Introducing the Science Party
Science writer Michael Brooks is running for Parliament in Bosworth, representing the new Science Party against Tory veteran David Tredinnick. I asked him recently what set him on the road to Westminster.
Why run for parliament?
We were having a discussion in the New Scientist office between a few of us and decided one of the best ways, you know we talk about science issues we talk about trying to raise the profile, and we realised that one of the most powerful things we could do would be to put somebody actually up for election. And it seemed like I was the person most willing to do it and most exercised about it. So it was kind of an idea amongst science journalists, but really once we started looking at the ways in which we could raise the profile of science in the election it seemed like a great way to go forward.
Really, the sitting MP, David Tredinnick. He’s been sitting for 23 years now, he’s effectively anti-science, in that he works quite hard to promote thing that scientists say, actually, maybe this isn’t the best way forward. He has a history of, for instance, trying to introduce astrology into the NHS. One of his expenses claims was to do with buying astrology software and training to see whether NHS practitioners should be using astrology to help diagnose their patients. And this seems ridiculous. Then he challenged the outcome of Science and Technology Select Committee on homeopathy, basically saying it wasn’t very well researched, because the conclusion was that they couldn’t justify homeopathy on the NHS, even as a placebo treatment it just didn’t provide value for money. He set up an Early Day Motion against this and persuaded 70 other MPs to sign it. And so it seemed like this in an MP who we want to hold up with a question mark over his head. Is this the kind of MP we want in a scientific age?
People in Bosworth are amazing. I put out word that I was interested to a few people like the Sceptics in the Pub based in Leicester, who then tweeted it and I tweeted it and through e-mail and various contacts I got the 10 nominations that I needed to stand. I got those within a couple of days, and they’re still coming in. People are still saying to me, "if you still need help, if you want help distributing leaflets or doing any campaigning." I’ve had offers to help produce fliers and thing like that. So lots of people are very supportive about the whole thing. I've been quite bowled over by it.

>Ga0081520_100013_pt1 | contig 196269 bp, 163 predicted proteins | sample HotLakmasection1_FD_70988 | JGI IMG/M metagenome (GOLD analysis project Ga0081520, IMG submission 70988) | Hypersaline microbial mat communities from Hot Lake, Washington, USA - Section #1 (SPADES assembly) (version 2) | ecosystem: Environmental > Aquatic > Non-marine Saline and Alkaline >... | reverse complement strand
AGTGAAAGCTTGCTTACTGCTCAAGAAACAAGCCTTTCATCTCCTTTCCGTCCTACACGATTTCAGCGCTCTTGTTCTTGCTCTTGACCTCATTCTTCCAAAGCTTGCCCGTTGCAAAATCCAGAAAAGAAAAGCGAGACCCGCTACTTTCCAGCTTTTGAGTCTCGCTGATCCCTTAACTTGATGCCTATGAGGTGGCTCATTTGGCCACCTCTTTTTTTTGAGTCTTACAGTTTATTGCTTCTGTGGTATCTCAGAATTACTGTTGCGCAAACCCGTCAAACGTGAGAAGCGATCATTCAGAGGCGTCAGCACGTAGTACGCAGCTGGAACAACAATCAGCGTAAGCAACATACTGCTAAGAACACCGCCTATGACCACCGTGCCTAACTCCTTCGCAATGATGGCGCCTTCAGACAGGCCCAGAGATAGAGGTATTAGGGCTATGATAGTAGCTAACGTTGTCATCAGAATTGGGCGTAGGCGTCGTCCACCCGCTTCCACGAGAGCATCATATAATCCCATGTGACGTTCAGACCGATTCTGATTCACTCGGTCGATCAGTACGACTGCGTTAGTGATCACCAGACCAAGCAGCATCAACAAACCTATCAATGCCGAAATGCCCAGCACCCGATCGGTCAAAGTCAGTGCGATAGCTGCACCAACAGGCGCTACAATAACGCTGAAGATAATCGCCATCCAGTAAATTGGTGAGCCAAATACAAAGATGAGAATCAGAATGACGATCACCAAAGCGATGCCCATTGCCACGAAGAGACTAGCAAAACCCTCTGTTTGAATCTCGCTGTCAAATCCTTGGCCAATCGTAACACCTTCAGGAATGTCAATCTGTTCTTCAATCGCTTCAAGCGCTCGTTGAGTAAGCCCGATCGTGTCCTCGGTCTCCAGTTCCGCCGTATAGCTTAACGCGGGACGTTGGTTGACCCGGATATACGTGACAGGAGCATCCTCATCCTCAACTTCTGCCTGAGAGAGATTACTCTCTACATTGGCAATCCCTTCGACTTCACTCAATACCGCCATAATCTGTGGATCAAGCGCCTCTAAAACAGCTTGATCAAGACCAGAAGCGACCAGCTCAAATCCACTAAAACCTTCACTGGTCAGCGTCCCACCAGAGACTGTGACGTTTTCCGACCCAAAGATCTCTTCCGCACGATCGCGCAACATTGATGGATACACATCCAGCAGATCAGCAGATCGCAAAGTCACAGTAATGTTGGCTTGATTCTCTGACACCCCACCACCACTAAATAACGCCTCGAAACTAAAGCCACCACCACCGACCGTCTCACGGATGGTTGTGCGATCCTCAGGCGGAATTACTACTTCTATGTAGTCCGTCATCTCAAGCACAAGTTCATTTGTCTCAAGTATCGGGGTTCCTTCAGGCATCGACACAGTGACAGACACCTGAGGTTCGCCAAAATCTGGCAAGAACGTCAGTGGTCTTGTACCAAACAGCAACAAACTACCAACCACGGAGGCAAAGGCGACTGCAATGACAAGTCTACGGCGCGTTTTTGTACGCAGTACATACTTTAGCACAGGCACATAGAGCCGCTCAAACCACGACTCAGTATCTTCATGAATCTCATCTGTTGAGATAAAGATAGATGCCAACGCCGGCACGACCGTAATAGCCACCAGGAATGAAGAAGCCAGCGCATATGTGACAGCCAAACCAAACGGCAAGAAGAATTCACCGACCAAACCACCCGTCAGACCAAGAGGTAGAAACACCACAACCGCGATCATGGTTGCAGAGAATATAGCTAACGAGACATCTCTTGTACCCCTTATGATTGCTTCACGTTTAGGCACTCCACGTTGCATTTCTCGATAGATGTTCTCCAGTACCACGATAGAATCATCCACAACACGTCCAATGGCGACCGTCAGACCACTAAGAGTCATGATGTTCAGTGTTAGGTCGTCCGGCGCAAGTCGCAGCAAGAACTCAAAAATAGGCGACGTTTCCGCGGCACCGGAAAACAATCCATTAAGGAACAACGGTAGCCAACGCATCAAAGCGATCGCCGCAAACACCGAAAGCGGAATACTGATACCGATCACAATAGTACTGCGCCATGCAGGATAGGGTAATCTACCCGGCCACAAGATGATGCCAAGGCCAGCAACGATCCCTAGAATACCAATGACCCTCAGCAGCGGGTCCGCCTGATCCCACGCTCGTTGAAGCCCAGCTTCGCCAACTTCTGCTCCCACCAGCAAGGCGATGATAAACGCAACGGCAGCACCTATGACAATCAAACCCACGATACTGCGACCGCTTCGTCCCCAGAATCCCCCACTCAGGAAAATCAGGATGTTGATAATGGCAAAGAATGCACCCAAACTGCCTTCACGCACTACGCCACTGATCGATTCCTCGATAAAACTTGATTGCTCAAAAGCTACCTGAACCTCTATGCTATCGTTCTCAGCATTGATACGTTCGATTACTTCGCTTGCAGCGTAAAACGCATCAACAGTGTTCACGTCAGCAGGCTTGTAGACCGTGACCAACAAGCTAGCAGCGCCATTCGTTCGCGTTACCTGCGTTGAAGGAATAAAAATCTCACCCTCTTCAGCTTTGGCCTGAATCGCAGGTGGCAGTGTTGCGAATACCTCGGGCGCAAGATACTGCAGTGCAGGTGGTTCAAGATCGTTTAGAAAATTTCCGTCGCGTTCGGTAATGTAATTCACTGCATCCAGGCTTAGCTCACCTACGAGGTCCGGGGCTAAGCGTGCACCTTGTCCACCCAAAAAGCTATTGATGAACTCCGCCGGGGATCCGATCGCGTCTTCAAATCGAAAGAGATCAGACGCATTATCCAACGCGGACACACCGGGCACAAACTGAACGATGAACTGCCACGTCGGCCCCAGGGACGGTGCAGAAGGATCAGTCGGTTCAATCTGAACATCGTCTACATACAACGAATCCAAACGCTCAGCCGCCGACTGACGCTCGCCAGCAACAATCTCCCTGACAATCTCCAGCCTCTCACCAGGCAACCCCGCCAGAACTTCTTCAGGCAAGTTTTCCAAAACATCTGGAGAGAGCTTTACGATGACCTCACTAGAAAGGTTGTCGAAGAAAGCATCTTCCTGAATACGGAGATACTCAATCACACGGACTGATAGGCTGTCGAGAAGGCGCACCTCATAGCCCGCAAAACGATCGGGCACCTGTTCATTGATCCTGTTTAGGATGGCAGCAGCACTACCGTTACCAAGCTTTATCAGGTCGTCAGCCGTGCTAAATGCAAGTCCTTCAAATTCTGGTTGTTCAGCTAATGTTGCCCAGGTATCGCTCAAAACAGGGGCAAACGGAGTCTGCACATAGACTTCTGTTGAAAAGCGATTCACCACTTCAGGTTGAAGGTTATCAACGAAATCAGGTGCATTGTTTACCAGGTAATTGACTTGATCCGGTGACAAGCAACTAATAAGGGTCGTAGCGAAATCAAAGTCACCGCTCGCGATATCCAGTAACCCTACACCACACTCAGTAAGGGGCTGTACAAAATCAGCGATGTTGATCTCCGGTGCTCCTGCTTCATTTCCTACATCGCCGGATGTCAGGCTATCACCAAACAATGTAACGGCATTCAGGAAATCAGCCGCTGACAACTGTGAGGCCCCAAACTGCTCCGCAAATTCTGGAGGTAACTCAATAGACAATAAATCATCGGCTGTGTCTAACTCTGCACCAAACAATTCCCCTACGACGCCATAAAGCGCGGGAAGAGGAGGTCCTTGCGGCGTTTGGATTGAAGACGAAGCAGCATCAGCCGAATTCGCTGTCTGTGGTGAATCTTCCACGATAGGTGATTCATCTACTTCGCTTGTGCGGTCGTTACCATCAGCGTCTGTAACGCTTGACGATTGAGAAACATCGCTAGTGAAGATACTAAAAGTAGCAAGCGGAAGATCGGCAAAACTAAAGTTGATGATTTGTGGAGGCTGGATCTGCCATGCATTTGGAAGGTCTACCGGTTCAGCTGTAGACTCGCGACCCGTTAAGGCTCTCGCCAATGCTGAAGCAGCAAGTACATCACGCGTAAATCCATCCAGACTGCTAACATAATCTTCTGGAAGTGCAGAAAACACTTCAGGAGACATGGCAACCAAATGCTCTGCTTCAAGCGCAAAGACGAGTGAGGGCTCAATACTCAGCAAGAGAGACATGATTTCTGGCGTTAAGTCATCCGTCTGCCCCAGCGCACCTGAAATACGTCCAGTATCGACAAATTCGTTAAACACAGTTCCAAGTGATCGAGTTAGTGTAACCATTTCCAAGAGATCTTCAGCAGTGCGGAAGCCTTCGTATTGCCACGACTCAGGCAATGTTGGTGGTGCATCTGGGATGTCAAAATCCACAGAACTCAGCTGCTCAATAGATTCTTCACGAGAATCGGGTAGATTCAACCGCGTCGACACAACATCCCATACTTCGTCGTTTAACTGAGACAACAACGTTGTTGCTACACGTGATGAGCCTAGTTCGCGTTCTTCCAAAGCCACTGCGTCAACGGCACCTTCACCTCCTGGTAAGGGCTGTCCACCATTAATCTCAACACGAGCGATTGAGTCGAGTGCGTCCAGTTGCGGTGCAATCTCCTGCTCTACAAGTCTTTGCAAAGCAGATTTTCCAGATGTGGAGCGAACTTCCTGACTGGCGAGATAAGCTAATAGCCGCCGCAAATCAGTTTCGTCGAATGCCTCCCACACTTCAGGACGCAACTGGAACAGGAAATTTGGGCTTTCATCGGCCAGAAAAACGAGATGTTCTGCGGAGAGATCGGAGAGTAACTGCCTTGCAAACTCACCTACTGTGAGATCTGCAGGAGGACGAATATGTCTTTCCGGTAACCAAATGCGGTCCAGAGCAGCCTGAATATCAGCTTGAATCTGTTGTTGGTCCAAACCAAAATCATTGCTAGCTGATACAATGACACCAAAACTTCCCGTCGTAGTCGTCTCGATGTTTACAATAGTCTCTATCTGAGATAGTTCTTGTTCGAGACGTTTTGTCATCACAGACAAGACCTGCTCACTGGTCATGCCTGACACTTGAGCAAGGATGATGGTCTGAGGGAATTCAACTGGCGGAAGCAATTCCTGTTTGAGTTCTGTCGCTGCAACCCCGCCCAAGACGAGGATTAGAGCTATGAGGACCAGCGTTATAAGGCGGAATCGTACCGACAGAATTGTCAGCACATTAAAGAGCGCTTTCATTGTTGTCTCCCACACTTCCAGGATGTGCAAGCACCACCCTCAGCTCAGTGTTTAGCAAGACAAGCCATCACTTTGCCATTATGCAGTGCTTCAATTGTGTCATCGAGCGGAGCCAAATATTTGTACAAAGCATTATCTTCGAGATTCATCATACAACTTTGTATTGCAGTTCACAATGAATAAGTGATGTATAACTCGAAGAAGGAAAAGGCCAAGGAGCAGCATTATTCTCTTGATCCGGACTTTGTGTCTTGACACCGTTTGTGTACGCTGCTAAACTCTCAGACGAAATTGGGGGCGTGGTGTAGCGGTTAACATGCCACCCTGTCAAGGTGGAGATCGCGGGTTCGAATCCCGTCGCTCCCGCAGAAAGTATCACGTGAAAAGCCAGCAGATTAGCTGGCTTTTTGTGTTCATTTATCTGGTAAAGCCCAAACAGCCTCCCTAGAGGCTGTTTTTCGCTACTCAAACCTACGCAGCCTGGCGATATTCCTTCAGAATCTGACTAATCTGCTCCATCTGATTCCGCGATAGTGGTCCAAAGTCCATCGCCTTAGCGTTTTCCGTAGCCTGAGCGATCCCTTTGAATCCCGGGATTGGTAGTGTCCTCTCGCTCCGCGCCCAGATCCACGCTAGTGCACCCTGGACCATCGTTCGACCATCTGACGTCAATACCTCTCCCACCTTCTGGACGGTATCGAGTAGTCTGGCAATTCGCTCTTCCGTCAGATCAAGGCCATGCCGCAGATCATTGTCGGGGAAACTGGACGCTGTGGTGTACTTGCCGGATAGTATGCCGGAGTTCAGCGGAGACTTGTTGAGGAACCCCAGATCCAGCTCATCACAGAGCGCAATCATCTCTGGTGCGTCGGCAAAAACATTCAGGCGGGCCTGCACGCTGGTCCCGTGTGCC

How are you campaigning?
I’m not from the locality, I’m going up occasionally to see people and to try and raise issues. We’re doing it on a shoestring, there’s really no budget for it at all. What we’re trying to do is raise the issue nationally as well. So we’ve set up a new political party called the Science Party, I and a few colleagues from New Scientist, and we’re hoping to create a groundswell of feeling of we want a different kind of MP this time, somebody who is sensible, who doesn’t support nonsense, and actually is capable of making decisions about the scientific issues that face us. So I’m not able to campaign hugely, I haven’t got the people on the ground like the major political parties, but we can use all kinds of modern technologies, the power of the internet and the power, obviously, of national media coverage, to really make people think twice about whether they want to keep their current MP or whether they’re ready for a change.
How do you go about setting up a political party?
With fear and trepidation. We registered it a couple of weeks ago, it takes a while to set up. You have to have various officers of the party and you have to put up, I think it’s £150 for the registration, you have to have a constitution and things like that. You put in everything to the electoral commission and a week or so later they told us that we’d successfully registered. It’s not as hard as you might think.
What do you think are your changes of getting your deposit back?
Oh, very slim I would say. If you look at the prediction of what’s going to happen in this constituency, I think The Times had Tredinnick winning 93 per cent of the vote or something ridiculous like that. I’ve already had Lib Dem activists telling me I shouldn’t be doing this because I’m in danger of splitting their vote, but really I think they’re overreacting.